Rigoletto is back on stage at the Teatro Costanzi. This production already captured the Roman audience, during the 2014-15 season. It is a opportunity to enjoy again one of Verdi’s most loved masterpieces, directed by the talented Apulian director Leo Muscato who has managed to give an expressionist quality through the frequent use of the chiaroscuro. There will be four performances, from the 4th to the 10th of December 2016.
On the podium, there is the young director Michele Gamba, who has raised expectations, after his incredible debut at La Scala. On that occasion he was asked to conduct I due Foscari only twenty minutes before the curtains were raised. “To get on the famous podium of the Teatro dell’Opera of Rome – says the conductor – is a great honour for any director, even more so for a young one like me. The opera that I was asked to direct is also a masterpiece of the Italian repertoire and I am grateful to be given the opportunity to work in such a prestigious theatre, with an exceptional cast. Luca Salsi, as well as a friend, is certainly one of the best vocal interpreters of the role in recent years. It will be an exciting team work, where everyone will make a significant contribution.”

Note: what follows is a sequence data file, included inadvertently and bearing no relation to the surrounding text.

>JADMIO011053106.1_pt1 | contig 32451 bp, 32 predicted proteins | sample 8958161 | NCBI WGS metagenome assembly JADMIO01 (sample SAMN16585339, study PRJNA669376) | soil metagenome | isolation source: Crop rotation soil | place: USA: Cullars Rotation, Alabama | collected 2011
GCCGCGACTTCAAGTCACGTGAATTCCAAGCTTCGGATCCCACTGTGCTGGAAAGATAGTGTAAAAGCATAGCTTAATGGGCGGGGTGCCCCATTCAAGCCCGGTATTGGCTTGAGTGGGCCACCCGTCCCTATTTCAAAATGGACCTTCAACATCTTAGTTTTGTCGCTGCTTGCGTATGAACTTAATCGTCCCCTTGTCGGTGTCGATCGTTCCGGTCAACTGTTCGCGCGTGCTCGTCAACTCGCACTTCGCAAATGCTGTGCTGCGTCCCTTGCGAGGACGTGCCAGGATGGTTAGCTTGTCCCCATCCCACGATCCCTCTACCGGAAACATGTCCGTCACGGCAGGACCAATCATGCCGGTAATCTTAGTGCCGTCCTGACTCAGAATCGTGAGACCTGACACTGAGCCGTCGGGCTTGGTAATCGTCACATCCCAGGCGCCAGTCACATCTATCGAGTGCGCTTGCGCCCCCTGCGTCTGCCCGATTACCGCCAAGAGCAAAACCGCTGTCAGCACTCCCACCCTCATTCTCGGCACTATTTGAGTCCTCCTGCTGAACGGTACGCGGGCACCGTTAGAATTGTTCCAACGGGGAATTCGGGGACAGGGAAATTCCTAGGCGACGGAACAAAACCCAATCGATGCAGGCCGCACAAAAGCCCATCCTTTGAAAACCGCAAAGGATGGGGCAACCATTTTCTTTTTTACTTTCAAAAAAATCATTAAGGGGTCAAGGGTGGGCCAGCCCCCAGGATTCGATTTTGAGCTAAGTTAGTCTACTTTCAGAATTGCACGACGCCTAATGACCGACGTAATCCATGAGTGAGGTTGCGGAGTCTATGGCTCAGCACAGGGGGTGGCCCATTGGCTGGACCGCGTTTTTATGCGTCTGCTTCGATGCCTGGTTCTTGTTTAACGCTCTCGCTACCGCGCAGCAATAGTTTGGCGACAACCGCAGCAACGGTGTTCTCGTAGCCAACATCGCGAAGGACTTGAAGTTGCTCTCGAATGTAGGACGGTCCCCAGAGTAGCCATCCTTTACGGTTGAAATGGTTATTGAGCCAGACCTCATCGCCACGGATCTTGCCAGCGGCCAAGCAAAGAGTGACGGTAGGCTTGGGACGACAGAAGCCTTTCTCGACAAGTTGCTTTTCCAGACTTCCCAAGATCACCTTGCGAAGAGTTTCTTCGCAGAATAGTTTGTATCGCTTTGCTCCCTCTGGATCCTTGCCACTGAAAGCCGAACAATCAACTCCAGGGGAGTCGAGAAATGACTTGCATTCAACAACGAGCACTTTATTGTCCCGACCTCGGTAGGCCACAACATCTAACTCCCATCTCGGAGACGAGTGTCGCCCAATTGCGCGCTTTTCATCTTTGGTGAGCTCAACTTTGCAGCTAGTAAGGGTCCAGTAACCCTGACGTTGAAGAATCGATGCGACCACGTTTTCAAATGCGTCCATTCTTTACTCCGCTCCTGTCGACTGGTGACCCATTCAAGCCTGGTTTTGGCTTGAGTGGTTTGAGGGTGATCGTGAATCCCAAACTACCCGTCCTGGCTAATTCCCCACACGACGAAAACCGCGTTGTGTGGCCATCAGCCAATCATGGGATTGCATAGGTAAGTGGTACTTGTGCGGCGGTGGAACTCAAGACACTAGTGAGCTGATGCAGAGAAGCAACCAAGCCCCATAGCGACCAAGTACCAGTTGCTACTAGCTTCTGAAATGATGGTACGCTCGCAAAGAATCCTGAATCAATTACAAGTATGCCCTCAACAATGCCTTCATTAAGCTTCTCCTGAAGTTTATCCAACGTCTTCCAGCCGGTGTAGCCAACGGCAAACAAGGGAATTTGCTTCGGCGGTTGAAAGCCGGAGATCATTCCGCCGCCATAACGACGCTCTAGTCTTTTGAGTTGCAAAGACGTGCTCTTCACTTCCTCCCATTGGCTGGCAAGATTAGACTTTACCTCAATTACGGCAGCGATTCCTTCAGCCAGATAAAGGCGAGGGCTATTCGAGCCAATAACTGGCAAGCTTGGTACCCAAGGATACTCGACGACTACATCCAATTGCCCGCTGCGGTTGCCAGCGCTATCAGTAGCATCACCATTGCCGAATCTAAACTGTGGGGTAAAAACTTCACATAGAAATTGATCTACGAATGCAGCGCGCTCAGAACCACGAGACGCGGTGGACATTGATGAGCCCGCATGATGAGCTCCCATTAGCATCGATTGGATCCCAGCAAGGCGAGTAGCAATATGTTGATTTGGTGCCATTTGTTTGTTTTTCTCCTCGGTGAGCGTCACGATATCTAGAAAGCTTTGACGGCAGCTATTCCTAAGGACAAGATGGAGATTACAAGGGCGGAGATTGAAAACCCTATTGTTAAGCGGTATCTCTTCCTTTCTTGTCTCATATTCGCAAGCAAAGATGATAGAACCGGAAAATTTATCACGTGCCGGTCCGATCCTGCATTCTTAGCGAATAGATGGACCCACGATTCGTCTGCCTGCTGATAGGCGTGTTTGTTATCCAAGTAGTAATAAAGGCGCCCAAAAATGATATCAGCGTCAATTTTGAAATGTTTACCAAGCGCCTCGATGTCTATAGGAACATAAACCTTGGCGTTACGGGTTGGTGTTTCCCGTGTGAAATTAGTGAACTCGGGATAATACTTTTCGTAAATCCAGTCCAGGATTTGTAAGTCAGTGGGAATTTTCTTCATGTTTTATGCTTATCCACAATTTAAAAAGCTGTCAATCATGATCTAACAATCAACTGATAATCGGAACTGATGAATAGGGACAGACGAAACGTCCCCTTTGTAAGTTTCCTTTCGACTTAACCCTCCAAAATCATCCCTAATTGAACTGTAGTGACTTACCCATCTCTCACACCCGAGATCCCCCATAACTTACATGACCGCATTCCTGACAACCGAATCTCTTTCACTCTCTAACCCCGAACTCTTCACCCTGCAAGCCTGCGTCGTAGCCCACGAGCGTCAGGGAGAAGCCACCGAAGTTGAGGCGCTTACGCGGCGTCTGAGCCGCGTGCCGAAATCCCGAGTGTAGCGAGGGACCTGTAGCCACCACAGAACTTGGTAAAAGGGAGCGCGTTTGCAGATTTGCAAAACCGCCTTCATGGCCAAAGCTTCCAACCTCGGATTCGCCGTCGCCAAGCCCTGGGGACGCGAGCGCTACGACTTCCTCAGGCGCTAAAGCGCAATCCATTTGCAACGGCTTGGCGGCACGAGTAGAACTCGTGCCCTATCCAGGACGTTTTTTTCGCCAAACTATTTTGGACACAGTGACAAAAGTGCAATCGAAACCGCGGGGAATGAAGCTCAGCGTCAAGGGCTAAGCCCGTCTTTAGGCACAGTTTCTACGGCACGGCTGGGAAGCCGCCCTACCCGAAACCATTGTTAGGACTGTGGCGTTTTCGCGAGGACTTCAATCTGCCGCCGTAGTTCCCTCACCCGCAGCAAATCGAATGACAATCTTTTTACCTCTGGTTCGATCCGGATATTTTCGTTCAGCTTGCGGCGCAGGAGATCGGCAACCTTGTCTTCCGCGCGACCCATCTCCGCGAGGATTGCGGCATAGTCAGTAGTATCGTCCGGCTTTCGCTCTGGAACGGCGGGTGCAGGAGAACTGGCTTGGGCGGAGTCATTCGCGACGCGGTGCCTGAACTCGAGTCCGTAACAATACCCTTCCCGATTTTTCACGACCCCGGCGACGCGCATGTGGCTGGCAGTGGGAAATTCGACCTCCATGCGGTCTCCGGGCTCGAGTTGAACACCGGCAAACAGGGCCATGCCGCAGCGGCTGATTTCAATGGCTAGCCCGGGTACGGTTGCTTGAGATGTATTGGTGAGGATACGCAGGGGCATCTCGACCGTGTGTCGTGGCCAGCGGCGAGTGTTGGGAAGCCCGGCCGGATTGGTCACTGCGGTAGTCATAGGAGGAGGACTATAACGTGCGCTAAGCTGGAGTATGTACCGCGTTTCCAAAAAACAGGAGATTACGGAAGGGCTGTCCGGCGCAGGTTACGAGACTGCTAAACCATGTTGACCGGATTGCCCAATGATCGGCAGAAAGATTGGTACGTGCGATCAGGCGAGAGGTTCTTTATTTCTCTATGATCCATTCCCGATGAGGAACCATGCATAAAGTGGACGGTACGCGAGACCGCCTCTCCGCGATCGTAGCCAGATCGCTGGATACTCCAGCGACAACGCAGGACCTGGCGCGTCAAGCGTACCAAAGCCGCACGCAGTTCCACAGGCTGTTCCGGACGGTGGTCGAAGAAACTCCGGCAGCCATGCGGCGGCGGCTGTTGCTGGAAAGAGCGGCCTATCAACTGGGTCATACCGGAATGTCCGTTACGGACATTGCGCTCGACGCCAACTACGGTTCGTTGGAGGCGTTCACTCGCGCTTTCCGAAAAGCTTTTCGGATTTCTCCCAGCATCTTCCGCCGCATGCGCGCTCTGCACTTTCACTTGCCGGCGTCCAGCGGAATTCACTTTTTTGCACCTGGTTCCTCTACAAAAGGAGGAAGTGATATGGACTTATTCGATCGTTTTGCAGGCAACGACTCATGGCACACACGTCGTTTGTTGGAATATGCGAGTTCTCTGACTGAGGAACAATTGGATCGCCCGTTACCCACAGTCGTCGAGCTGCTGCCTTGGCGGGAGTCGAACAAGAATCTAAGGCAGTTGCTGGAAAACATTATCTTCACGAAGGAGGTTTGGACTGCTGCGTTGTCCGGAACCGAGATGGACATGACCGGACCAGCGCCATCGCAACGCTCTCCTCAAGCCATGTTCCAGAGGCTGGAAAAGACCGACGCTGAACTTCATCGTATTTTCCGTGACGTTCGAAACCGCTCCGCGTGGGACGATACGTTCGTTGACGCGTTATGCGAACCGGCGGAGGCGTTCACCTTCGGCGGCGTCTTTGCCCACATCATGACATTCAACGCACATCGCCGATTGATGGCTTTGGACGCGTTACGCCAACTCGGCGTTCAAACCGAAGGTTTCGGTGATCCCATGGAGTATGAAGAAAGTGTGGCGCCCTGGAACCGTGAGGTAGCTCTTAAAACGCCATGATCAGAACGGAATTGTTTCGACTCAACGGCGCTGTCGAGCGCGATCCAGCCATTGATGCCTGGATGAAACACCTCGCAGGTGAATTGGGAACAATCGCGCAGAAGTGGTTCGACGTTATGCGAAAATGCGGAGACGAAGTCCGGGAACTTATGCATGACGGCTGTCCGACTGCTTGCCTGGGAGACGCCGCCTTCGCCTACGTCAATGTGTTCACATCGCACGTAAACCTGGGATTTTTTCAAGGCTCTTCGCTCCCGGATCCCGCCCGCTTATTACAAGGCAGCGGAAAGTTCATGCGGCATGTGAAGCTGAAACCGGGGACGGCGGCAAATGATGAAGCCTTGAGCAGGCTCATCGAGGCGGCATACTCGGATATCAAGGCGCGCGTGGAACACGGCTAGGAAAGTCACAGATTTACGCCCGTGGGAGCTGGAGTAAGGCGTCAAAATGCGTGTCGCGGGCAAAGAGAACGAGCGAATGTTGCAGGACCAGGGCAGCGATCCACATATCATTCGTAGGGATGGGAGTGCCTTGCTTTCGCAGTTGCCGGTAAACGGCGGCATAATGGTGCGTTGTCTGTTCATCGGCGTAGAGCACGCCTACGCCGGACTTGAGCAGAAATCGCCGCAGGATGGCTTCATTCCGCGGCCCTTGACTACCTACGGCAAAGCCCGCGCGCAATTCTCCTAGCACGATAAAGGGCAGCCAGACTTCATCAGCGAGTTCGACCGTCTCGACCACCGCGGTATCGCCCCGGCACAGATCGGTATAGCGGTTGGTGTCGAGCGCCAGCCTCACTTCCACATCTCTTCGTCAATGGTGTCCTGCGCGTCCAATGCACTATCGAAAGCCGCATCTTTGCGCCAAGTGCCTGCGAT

Rigoletto is an opera in three acts, the libretto, by Francesco Maria Piave, is based on the drama Le Roi s’amuse by Victor Hugo. It has constantly been performed since its premiere at the Teatro La Fenice in Venice on March 11, 1851. The work marks a turning point in the artistic evolution of Verdi.
The protagonist, a sad clown, is a suffering controversial figure. With an unprecedented dramatic and poetic strength, the composer managed to epitomise in Rigoletto all tragic aspects of human condition. It is the story of a miserable court jester, who became the main hero, as a result of the censor’s decision to prevent Verdi from using the figure of King Francis I of France as the cynical dissolute protagonist.
This is a story about the disintegration of moral values, which turns into the tragedy of the physical and above all moral ugliness of the court jester, that will lead him to destruction. Rigoletto, says Leo Muscato, is a symbol of “a world that has gone crazy, and it is fast running towards the unknown without even considering that there might be a chance to suddenly crash into a wall”.